Noah Rosenberg changed his name to Webster in eighth grade when he realized nobody would listen to rap music by a white kid from New Jersey named Rosenberg. He thought they might listen to rap music by a kid named after the man who created Webster’s Dictionary instead. As a junior in college sitting in his room, aptly referred to as “the cave,” partly because he’s always working there and partly because of the black curtains drawn shut over open windows, abstract posters of his favorite rappers plaster the walls. A sleepy hip-hop playlist plays softly from his laptop. Webster flips open a bright red Zippo and lights a spliff; he writes for Underground Underdogs, an online music magazine, and loves to watch artists get high during FaceTime interviews.
When he entered the Syracuse University Bandier program in 2016, Webster shifted from making his own music to supporting artists under Veravie, the full-service creative label and clothing brand he runs with two friends, Henry Touma and Jakob Kaplan. Touma named the company Veravie, which means “real life” in Italian and French, he says, because the boys wanted to bring artists real success, and “the chance to express what is real to them.” When Touma announced Veravie as a clothing company his senior year of high school, he wrote the company’s URL in towering red duct tape in the school cafeteria. A week later, he hosted a party where 15 of his friends showed up in Veravie shirts to promote the company; the shirts sold out later that week.
Veravie is unlike a traditional record label in that it mostly works with artists on visuals and promotion one drop at a time, rather than sign them for the foreseeable future of their careers.
“The breaking down of every traditional barrier from content creation to distribution has put so much more power in artists’ hands to be independent,” Webster says.
He and his team watched the record industry crumble; as of 2015, CD sales dropped 84% in only a decade. To Webster, it makes sense to be nimble and work with artists on a case-by-case basis; him and his boys aren’t exactly rolling in cash from managing young artists, and working on individual drops allows them to assemble the right group of creatives for each project. The team works with a wide range of hip-hop bloggers they’ve met through past internships, including Webster’s stint at FADER, as well as on-campus videographers and graphic designers. Webster also creates visuals; he stayed up until five in the morning banging out artwork for rapper Sadio Muzic’s most recent song release this September.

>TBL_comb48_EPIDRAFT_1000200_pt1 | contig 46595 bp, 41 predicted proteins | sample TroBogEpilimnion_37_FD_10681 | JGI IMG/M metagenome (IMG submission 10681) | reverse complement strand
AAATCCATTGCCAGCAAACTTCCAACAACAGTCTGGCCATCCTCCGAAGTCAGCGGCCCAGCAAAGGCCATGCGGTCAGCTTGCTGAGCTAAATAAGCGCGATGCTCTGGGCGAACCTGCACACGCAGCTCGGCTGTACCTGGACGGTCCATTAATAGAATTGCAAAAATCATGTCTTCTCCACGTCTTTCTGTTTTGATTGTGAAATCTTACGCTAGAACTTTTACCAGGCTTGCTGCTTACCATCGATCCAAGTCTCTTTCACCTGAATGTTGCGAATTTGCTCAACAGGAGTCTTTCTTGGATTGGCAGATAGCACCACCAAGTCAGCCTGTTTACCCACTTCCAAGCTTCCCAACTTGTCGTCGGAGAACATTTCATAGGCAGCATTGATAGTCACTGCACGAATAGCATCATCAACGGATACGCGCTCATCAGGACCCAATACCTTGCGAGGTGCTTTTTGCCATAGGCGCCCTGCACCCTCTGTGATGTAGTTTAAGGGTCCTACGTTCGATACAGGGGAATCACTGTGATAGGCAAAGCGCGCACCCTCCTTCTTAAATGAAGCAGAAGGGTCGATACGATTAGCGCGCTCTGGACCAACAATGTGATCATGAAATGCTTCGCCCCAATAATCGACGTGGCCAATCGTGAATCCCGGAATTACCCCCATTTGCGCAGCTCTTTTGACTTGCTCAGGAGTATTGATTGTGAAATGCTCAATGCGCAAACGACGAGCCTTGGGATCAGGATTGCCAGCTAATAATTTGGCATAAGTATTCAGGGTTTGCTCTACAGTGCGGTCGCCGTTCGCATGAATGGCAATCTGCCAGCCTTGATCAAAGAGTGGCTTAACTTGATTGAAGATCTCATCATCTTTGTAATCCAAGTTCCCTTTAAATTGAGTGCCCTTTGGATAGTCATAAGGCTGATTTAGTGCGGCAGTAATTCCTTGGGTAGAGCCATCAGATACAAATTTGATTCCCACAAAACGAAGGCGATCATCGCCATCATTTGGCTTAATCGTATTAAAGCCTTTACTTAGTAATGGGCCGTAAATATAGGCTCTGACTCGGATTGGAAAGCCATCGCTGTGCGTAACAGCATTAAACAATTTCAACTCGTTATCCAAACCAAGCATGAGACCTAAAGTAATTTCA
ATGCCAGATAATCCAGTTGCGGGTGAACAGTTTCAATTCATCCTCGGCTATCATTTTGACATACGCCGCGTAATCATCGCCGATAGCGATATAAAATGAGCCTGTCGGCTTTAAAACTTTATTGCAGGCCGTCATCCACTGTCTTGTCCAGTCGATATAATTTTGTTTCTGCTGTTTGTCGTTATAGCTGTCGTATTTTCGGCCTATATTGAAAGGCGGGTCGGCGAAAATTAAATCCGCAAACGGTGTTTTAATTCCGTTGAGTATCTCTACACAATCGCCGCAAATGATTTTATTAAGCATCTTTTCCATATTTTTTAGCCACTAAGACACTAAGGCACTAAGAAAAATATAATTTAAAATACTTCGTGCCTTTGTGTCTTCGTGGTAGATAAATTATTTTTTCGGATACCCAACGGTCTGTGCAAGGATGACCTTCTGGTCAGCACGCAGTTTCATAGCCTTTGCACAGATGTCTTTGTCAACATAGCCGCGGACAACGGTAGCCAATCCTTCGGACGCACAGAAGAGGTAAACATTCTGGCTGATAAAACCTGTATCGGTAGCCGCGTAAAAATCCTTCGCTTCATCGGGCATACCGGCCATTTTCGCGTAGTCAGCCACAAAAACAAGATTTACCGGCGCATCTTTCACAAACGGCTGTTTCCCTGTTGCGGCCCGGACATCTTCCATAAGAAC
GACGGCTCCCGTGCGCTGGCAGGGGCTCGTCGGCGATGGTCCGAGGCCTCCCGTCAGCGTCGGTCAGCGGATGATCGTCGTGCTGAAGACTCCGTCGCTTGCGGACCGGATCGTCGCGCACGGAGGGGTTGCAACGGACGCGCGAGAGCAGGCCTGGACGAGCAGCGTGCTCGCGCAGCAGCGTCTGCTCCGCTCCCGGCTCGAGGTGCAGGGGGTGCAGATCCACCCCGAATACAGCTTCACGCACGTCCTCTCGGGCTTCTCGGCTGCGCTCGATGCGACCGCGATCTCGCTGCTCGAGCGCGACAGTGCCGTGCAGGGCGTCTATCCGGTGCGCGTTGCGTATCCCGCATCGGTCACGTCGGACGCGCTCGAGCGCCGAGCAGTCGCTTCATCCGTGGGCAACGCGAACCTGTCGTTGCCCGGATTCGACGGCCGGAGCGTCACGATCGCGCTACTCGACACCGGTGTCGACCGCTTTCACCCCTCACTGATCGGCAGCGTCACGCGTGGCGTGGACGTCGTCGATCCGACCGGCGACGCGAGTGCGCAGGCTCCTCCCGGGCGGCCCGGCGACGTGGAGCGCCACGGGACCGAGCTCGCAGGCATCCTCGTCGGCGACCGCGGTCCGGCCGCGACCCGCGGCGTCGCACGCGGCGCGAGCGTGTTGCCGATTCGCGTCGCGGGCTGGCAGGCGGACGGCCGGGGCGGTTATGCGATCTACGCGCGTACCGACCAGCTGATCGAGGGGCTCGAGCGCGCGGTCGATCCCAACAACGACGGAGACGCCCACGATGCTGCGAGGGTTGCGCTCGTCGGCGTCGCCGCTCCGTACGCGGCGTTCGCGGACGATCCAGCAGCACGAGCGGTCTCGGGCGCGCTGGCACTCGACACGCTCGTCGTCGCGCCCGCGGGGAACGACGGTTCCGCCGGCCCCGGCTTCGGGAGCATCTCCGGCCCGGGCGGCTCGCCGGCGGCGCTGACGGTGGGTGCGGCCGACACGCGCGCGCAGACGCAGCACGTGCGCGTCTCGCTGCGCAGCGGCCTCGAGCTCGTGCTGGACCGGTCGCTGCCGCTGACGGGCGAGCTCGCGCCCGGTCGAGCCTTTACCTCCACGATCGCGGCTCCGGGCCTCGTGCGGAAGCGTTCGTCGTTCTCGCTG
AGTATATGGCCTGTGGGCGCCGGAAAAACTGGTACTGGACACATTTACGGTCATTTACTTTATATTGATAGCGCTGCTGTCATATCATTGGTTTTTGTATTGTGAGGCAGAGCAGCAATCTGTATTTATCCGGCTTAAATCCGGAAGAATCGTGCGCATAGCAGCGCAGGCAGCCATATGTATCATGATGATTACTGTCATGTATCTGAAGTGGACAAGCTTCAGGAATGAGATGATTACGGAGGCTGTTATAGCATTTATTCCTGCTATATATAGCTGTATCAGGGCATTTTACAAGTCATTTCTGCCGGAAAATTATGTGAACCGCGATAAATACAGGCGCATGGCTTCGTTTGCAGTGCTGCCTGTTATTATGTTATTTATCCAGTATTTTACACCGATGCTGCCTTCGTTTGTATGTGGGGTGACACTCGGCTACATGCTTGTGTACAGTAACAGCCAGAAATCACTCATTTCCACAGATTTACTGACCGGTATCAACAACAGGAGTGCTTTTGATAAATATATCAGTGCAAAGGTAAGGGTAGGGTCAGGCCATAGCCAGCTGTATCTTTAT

The team discovered Sadio, a 16-year-old rapper from Brooklyn, in a now-viral clip of the teenager drumming hits by everyone from Rihanna to the Temptations on the subway. He is the only artist Veravie officially manages, rather than work with project by project. After he performed on Good Morning America last year, Sadio wowed the Veravie team so much, the boys decided they wanted to see him through his career.
“I think Sadio will be the biggest artist in the world one day,” Webster says, pressing the recorder to his mouth for extra emphasis. “In an ideal world, when Sadio gets signed, we sign him and Veravie to the same record label. You gotta dream about it, because when it comes you gotta be ready.”
As an LLC, Veravie earns a small commission from artists’ performances, and sells their T-shirts at pop-up shops. Signing to a label offers “a huge resource and money injection,” Webster says. Webster works with some prominent record labels already as Concerts Director for University Union, a student-run organization that hosts every major concert at SU. As director, Webster fine-tunes the lineup for every concert, and oversees each artist that performs at the school.
“I make the lineup, I reach out to the agents, I draft the offer to be sent out officially by the school,” Webster says. “I don’t mean to overstate the position, but for an event like Juice Jam, everything that a student experiences throughout the day is under my sight.”
This year, he helped bring Playboy Carti and A$AP Ferg to Juice Jam, SU’s biggest annual fall concert.
If Veravie signs to a record label, Webster says, the company maintains creative control over their artists’ work, with the added bonus of exposure and money. The more people talk about Webster’s dreams for Veravie, the faster his words speed up and the further he leans forward in his swivel chair, like the motion will propel those plans into existence.